Associate Professor Jeffrey Warner

“In Australia, the solution to getting quick, specific and reliable pathology results is technology,” Jeffrey says. “This is incredibly important, and for example, many of our COVID-19 polymerase chain reaction (PCR) tests are conducted this way. The tests are run on large commercial molecular diagnostic equipment that enables thousands of tests to be conducted in a single day. It’s very important technology.

“But the problem is that you unplug this equipment, take it up to Papua New Guinea, plug it in there attached to a generator set in a non air-conditioned room, and it will probably only last two to three runs before it stops working,” Jeffrey says.

In the absence of sustainable and reliable laboratory technology, Jeffrey says laboratory scientists’ expertise — including their knowledge of local tropical infections and relevant bacteriology skills — is lifesaving. “Taking these skills and applying them to rural environments can make an enormous difference,” he says.

Laboratory scientists at JCU learn how to work in advanced labs and also develop critical laboratory skills that don't rely on specialist technology.

Researching tropical infections in the lab

Jeffrey is passionate about research that supports medical laboratory scientists’ expertise in tropical infectious diseases. “Rural medicine, rural regions and rural communities need focused people that understand these contexts so they can serve their communities well, and that is also the case for diagnostics.

“Microbiology scientists can provide very important clinical data by determining the anti-microbial susceptibility profile of pathogens. It can support clinicians in providing the right kind of care if a disease is drug-resistant, for example” he says. “The only way you can find out the anti-microbial resistance patterns and levels is to have a lab-based microbiologist or medical laboratory scientist who has the right skills and knowledge of the region.”

“As well as preparing our students to work in advanced labs, at JCU we teach our students important techniques in microbiology and other medical science disciplines that can be applied in remote locations and that don't rely on specialist technology."

Associate Professor Jeffrey Warner

Jeffrey says clinical awareness of the region is the key to saving lives. “Although it is a serious disease, the health outcomes for people diagnosed with melioidosis and tuberculosis in places such as Townsville and Cairns are very good. This is because of clinical awareness and laboratory scientists’ expertise,” Jeffrey explains.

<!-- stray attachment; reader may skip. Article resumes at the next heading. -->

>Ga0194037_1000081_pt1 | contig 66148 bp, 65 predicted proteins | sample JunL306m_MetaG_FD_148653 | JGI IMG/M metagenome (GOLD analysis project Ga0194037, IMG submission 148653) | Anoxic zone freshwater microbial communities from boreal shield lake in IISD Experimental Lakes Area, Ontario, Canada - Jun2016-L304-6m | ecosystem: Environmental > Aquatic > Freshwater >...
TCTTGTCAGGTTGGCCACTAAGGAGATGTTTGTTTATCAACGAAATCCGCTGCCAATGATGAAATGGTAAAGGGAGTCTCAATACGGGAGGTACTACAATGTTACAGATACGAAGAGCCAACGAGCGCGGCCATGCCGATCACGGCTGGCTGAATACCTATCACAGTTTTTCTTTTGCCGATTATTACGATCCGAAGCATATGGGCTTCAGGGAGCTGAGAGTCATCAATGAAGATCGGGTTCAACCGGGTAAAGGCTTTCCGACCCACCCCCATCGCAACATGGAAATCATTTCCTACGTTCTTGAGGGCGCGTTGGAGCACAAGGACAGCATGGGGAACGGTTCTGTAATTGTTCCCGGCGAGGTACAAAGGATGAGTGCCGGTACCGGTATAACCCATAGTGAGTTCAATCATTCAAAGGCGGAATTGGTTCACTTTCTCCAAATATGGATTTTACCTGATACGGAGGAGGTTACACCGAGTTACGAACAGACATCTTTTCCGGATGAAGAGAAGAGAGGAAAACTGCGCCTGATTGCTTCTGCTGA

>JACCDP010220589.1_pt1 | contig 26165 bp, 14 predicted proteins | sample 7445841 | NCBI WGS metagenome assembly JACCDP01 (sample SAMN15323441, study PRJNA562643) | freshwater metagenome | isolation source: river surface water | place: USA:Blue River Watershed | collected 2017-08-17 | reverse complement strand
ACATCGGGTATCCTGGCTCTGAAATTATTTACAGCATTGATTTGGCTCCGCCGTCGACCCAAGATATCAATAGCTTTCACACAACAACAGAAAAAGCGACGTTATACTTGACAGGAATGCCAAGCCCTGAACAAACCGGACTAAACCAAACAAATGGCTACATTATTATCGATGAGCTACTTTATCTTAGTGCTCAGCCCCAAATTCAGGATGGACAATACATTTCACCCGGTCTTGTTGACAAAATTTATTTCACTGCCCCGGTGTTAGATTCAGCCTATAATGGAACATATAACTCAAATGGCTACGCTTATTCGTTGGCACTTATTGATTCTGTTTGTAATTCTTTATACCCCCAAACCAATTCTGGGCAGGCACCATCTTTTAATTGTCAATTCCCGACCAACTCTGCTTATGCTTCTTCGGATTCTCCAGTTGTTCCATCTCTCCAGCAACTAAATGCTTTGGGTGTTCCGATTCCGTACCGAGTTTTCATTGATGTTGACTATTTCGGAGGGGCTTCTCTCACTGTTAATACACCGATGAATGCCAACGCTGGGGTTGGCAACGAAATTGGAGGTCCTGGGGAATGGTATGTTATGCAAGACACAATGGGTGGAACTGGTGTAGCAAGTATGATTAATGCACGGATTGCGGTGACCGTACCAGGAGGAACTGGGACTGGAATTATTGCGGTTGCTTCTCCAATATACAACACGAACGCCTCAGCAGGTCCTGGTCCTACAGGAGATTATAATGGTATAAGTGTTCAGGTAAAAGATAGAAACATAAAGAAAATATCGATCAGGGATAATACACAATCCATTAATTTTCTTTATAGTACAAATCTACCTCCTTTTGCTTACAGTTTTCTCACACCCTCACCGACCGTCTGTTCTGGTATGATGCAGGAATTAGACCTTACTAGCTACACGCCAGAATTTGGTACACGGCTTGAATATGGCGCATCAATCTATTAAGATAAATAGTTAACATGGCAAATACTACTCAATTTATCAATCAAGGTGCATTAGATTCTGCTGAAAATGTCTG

“We have many people who research melioidosis here in Townsville and Cairns, including our work on environmental studies focusing on the groundwater, but also clinical microbiologists and doctors that understand the disease extremely well and laboratory-based scientists who are excellent at isolating and identifying the organisms. There is a clinical awareness in the region that produces accurate diagnosis and ultimately directed therapies as quickly as possible, which is saving lives.”

JCU’s research and expertise into tropical infectious disease takes place out in the field and on the JCU campuses. “Recently during the rain in Townsville, we’ve been using local creeks to understand the prevalence of the organism that causes melioidosis in the groundwater,” Jeffrey says. “We’ve been running this study for only a few weeks and we’re finding that usually after the first big run-off in creeks there is a higher incidence of this organism that causes melioidosis. This work is only preliminary but may help us better understand how people get exposed to and develop the disease.”

Jeffrey says this type of research into infectious diseases such as tuberculosis and melioidosis are critical to ensuring better health outcomes in the Tropics. “JCU’s emphasis on infectious disease research speaks to the importance of skilled and experienced lab-based microbiology services in rural and remote regions in the Tropics.”